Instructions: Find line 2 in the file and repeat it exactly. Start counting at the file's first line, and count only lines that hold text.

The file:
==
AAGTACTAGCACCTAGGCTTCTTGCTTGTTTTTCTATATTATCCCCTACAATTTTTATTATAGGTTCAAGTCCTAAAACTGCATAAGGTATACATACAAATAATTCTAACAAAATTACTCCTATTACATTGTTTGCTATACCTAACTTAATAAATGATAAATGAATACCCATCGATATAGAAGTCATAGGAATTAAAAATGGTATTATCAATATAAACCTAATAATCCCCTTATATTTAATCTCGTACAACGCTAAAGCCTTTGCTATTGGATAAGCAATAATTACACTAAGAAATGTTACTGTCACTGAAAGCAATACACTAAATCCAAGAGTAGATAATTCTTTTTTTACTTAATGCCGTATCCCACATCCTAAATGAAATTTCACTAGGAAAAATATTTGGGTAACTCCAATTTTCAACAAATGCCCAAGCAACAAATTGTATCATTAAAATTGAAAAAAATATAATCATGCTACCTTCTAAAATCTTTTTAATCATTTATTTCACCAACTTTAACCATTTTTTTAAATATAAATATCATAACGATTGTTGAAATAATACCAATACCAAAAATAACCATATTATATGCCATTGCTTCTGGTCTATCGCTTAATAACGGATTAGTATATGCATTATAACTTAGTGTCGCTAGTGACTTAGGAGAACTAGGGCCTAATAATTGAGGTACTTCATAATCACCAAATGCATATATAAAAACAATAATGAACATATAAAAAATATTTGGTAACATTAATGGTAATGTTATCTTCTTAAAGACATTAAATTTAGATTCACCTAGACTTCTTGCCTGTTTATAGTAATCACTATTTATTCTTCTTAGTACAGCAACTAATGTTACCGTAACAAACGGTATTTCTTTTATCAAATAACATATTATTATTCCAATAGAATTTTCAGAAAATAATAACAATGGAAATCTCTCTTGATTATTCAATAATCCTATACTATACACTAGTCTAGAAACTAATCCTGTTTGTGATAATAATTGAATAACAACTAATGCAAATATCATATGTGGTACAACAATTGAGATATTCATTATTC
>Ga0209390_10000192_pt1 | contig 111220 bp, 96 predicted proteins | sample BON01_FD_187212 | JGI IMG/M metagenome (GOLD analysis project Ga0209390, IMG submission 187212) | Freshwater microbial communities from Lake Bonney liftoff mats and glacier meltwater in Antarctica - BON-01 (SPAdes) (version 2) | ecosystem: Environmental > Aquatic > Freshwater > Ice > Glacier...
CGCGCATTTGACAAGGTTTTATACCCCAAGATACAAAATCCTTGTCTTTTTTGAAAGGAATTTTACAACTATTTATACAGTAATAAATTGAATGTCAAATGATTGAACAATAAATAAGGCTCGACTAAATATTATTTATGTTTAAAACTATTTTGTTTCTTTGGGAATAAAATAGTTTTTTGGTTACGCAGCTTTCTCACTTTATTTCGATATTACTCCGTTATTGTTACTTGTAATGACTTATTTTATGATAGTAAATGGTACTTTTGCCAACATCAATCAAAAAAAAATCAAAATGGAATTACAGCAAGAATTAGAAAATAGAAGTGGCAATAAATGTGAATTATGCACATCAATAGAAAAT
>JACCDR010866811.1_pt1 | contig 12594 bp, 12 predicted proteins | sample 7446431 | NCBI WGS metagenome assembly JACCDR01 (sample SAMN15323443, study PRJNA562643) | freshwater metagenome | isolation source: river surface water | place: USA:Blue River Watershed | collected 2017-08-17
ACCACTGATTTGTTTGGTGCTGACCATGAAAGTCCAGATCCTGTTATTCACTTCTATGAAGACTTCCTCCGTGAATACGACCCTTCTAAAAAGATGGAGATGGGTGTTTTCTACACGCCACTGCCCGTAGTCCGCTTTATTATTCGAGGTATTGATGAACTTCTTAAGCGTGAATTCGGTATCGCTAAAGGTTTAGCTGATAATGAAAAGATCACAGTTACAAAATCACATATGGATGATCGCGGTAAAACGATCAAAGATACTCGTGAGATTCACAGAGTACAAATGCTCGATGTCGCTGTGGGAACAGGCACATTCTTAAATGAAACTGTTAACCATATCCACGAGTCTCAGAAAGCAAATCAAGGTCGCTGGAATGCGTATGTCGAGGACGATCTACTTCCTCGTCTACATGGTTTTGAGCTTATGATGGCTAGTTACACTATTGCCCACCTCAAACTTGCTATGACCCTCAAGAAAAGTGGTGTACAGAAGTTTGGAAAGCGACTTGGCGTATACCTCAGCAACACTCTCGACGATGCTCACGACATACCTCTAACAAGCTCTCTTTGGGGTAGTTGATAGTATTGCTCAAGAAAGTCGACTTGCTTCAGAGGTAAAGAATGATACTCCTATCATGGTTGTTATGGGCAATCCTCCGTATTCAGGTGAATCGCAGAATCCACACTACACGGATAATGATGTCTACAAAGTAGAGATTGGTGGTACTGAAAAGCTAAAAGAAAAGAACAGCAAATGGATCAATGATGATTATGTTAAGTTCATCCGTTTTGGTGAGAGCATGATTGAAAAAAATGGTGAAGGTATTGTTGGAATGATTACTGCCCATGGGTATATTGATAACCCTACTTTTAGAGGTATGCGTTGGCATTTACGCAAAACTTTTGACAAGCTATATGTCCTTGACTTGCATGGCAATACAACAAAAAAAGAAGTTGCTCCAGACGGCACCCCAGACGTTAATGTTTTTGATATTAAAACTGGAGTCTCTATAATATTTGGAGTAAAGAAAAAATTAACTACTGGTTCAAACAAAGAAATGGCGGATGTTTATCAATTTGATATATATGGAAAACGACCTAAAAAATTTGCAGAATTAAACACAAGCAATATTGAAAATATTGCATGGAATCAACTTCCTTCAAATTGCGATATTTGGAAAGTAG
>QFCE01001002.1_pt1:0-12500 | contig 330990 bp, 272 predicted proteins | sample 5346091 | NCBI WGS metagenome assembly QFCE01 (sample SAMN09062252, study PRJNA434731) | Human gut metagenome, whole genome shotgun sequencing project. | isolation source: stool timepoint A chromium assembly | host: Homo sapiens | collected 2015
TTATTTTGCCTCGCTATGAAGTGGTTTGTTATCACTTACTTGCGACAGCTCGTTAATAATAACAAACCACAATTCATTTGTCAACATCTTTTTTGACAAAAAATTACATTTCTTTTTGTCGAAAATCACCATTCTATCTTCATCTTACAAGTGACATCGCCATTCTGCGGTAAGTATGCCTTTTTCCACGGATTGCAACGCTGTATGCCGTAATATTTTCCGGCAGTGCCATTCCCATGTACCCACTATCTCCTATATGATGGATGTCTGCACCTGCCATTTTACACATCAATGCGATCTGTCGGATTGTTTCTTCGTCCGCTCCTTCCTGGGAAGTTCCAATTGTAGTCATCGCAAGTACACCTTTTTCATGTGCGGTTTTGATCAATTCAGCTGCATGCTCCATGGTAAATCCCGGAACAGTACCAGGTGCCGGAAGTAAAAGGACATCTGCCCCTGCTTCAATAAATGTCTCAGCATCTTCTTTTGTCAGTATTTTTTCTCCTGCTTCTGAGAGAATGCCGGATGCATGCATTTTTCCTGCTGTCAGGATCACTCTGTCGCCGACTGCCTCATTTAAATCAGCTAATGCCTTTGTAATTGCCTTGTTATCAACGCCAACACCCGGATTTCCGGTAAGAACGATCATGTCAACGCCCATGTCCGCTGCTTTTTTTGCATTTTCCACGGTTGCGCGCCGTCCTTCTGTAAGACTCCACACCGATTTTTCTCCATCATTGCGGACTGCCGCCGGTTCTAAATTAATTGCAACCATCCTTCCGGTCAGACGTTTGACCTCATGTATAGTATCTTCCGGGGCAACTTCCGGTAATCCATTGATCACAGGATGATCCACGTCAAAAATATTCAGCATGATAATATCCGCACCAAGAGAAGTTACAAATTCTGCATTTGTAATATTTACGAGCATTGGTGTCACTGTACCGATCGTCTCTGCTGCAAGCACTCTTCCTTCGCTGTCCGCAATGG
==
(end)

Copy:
>Ga0209390_10000192_pt1 | contig 111220 bp, 96 predicted proteins | sample BON01_FD_187212 | JGI IMG/M metagenome (GOLD analysis project Ga0209390, IMG submission 187212) | Freshwater microbial communities from Lake Bonney liftoff mats and glacier meltwater in Antarctica - BON-01 (SPAdes) (version 2) | ecosystem: Environmental > Aquatic > Freshwater > Ice > Glacier...